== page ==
What To Do If You See Citronella Ants In Your Landscaping

Late into the summer, it's not uncommon to come across a trail of meandering yellow crawlers, otherwise known as citronella ants (Lasius interjectus), in your landscaping. Fond of moist and secluded areas, these subterranean ants are quick to nestle underneath logs, in potted plants or yard vegetation, on decaying wood, and under patios. Some even build colonies in the soil surrounding a home's foundation, eventually entering the structure through crevices or heating ducts. Unconventional soil warming (via heating vents, for example) can sometimes stimulate late-season swarms.

As these large yellow ants aren't particularly damaging to the landscaping or your home's structural integrity, many recommend leaving them be, as they will disperse after their swarming season, which barely lasts three to four days. However, since many homeowners find them a nuisance and would rather eliminate the risk of these insects establishing themselves in their yards, locating and exterminating their nest is the only choice. While applying insecticides helps control large ant infestations, it's best to seek professional help.

Identifying the citronella ant

The first step to controlling a citronella ant population in your landscaping is to verify if it's indeed the yellow ant or the closely resembling termite that shares its proclivity of building soil mounds when migrating. The biggest giveaway is the citronella ant's tendency to emit a lemony scent as a defense response when they feel threatened or are crushed. Moreover, unlike termites that eat into your wood, causing colossal structural damage, these pesky invaders aren't known for foraging, instead sticking to honeydew extracted from aphids and mealybugs.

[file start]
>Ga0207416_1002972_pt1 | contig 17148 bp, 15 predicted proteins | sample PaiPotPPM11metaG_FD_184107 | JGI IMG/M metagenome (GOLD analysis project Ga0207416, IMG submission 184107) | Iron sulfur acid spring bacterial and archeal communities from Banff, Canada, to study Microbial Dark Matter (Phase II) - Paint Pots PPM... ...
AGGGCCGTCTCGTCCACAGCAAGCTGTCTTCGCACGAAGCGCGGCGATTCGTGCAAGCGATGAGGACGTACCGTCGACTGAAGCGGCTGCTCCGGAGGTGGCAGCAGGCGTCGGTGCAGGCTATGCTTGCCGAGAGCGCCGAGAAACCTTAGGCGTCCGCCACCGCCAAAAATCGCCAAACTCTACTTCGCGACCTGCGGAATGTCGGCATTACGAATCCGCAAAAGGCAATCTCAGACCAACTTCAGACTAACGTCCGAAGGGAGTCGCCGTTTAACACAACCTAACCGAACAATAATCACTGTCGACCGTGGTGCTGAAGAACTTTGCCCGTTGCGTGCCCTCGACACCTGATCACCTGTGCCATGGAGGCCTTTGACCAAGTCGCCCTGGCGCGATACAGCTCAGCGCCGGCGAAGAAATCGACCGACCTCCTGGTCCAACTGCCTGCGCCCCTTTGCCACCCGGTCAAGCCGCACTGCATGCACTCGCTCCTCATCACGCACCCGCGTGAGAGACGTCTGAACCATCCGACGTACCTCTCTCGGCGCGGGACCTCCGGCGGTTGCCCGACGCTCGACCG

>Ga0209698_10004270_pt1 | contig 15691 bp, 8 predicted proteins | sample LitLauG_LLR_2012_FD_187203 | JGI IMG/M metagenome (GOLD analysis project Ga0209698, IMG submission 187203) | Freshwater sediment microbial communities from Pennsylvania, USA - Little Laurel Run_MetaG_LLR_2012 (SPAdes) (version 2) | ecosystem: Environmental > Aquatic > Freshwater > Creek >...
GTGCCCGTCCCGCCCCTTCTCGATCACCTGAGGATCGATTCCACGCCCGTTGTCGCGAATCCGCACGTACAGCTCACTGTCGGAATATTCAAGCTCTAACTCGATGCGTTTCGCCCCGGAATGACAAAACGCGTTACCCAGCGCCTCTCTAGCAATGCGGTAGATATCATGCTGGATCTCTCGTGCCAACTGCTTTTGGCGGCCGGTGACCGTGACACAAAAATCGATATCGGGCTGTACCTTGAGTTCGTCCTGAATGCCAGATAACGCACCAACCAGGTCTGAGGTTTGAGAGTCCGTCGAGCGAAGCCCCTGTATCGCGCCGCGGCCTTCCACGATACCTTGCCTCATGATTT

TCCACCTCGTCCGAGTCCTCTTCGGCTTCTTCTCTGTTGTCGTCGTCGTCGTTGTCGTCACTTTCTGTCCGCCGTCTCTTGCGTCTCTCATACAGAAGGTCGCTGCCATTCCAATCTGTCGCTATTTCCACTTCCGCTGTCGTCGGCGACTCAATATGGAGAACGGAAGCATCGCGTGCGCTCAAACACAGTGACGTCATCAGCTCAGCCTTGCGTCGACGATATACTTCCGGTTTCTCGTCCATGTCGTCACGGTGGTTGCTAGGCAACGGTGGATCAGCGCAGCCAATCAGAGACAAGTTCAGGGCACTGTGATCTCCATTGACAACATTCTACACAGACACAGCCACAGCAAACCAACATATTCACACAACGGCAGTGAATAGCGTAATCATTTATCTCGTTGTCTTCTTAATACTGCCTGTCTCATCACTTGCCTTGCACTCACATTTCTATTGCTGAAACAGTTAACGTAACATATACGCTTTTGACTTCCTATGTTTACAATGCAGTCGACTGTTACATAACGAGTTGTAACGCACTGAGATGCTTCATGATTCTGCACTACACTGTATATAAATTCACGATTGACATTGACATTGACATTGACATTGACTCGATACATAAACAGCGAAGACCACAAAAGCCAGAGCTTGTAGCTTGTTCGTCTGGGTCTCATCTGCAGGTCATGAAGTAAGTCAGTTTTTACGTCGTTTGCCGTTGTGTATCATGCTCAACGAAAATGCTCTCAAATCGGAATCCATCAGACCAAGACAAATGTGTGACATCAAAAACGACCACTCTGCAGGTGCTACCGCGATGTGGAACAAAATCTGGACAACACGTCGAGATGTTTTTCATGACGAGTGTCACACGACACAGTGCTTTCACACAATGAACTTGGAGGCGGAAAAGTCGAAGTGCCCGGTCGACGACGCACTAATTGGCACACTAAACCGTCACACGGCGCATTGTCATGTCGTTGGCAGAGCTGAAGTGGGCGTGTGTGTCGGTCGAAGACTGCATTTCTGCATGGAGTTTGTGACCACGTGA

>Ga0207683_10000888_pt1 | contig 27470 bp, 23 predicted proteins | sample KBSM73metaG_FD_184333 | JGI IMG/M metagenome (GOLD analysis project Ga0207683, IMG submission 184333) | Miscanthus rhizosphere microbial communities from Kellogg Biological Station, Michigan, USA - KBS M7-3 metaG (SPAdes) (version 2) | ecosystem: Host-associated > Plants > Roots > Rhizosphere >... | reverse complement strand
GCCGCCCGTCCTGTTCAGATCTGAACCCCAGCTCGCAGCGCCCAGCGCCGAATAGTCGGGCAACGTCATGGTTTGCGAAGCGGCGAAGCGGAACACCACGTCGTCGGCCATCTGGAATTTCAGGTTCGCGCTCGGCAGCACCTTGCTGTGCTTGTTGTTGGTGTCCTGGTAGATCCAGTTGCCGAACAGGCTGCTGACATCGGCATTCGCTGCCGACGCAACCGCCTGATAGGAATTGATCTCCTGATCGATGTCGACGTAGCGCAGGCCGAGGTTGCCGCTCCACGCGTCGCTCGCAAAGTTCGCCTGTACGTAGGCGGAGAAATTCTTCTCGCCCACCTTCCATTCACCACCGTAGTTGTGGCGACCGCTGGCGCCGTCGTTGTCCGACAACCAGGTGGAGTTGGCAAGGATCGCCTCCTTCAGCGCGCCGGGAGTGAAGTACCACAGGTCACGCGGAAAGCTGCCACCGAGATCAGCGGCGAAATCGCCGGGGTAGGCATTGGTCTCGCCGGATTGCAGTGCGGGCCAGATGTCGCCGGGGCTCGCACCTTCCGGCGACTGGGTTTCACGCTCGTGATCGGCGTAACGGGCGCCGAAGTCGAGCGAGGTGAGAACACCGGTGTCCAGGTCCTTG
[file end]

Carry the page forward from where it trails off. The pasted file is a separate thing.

Further, citronella ants are subdivided into various classes, such as workers and queens, that reach a length of 3/16 and 5⁄16 inches, respectively. They support a 12-segmented antenna with sparse hair covering their abdomen, head, and thorax. However, it's the ant's smoke-winged swarmer class that's responsible for infesting your yard and garden landscaping. Like workers, swarmers aren't solidly yellow and may appear light yellow or reddish-brown but are twice the worker-class size. Citronella ants don't have a stinger, significantly lowering their threat level.

Controlling a citronella ant infestation

As yellow ants don't pose an immense risk, it's typically advised to ignore their groupings unless they find a way into your home. If found inside, vacuum away the swarm, as these ants are unlikely to bite the typical ant baits — given their love for honeydew. Further, seal away all openings and foundation cracks to restrict their entry.

But if the swarms continue to recur, locate the citronella ant colony — they're generally marked by mounds of excavated soil — and inject it with insecticides. You can also use an aerosol insecticide like pyrethrin over your landscape. However, you'll need professional help to treat the citronella infestation underneath concrete, as you must first drill the slabs to detect their exact location.

Going forward, control the growth of weeds, especially dandelion plants, to keep aphids away from your lawn. This will restrict the symbiotic relationship between aphids and citronella ants, discouraging the ants' establishment. Also, spray trees with a 1% to 2% detergent solution to help rid your home's landscaping of these subterranean insects. Pruning vegetation and removing yard debris, like lumber and dead branches, should further limit the ants' nesting options.